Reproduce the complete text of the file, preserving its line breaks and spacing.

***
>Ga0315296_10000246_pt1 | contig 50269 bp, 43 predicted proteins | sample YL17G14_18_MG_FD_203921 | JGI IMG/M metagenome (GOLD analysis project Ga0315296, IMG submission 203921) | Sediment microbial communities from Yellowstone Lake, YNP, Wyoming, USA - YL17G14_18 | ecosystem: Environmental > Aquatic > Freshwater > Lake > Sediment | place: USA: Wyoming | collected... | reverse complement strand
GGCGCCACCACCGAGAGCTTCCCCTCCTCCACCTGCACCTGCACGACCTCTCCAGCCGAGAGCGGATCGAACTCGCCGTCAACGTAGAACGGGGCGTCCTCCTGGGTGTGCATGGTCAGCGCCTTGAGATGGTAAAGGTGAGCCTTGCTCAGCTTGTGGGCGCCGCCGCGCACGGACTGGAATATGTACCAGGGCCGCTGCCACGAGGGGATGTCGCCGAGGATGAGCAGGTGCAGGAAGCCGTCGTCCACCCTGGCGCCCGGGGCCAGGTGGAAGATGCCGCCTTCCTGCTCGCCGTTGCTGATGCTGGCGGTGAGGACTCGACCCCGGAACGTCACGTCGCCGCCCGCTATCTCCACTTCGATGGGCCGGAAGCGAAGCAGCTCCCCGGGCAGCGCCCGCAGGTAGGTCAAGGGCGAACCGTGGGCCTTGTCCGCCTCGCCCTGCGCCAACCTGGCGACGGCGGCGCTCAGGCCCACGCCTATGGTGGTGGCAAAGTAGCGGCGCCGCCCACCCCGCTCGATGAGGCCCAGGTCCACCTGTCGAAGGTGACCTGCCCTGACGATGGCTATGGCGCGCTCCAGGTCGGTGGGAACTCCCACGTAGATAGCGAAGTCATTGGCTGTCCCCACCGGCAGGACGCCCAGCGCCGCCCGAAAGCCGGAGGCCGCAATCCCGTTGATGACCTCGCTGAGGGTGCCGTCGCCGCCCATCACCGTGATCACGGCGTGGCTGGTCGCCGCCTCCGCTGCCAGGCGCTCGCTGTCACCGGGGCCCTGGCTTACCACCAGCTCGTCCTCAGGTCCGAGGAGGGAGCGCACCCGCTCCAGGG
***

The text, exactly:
>Ga0315296_10000246_pt1 | contig 50269 bp, 43 predicted proteins | sample YL17G14_18_MG_FD_203921 | JGI IMG/M metagenome (GOLD analysis project Ga0315296, IMG submission 203921) | Sediment microbial communities from Yellowstone Lake, YNP, Wyoming, USA - YL17G14_18 | ecosystem: Environmental > Aquatic > Freshwater > Lake > Sediment | place: USA: Wyoming | collected... | reverse complement strand
GGCGCCACCACCGAGAGCTTCCCCTCCTCCACCTGCACCTGCACGACCTCTCCAGCCGAGAGCGGATCGAACTCGCCGTCAACGTAGAACGGGGCGTCCTCCTGGGTGTGCATGGTCAGCGCCTTGAGATGGTAAAGGTGAGCCTTGCTCAGCTTGTGGGCGCCGCCGCGCACGGACTGGAATATGTACCAGGGCCGCTGCCACGAGGGGATGTCGCCGAGGATGAGCAGGTGCAGGAAGCCGTCGTCCACCCTGGCGCCCGGGGCCAGGTGGAAGATGCCGCCTTCCTGCTCGCCGTTGCTGATGCTGGCGGTGAGGACTCGACCCCGGAACGTCACGTCGCCGCCCGCTATCTCCACTTCGATGGGCCGGAAGCGAAGCAGCTCCCCGGGCAGCGCCCGCAGGTAGGTCAAGGGCGAACCGTGGGCCTTGTCCGCCTCGCCCTGCGCCAACCTGGCGACGGCGGCGCTCAGGCCCACGCCTATGGTGGTGGCAAAGTAGCGGCGCCGCCCACCCCGCTCGATGAGGCCCAGGTCCACCTGTCGAAGGTGACCTGCCCTGACGATGGCTATGGCGCGCTCCAGGTCGGTGGGAACTCCCACGTAGATAGCGAAGTCATTGGCTGTCCCCACCGGCAGGACGCCCAGCGCCGCCCGAAAGCCGGAGGCCGCAATCCCGTTGATGACCTCGCTGAGGGTGCCGTCGCCGCCCATCACCGTGATCACGGCGTGGCTGGTCGCCGCCTCCGCTGCCAGGCGCTCGCTGTCACCGGGGCCCTGGCTTACCACCAGCTCGTCCTCAGGTCCGAGGAGGGAGCGCACCCGCTCCAGGG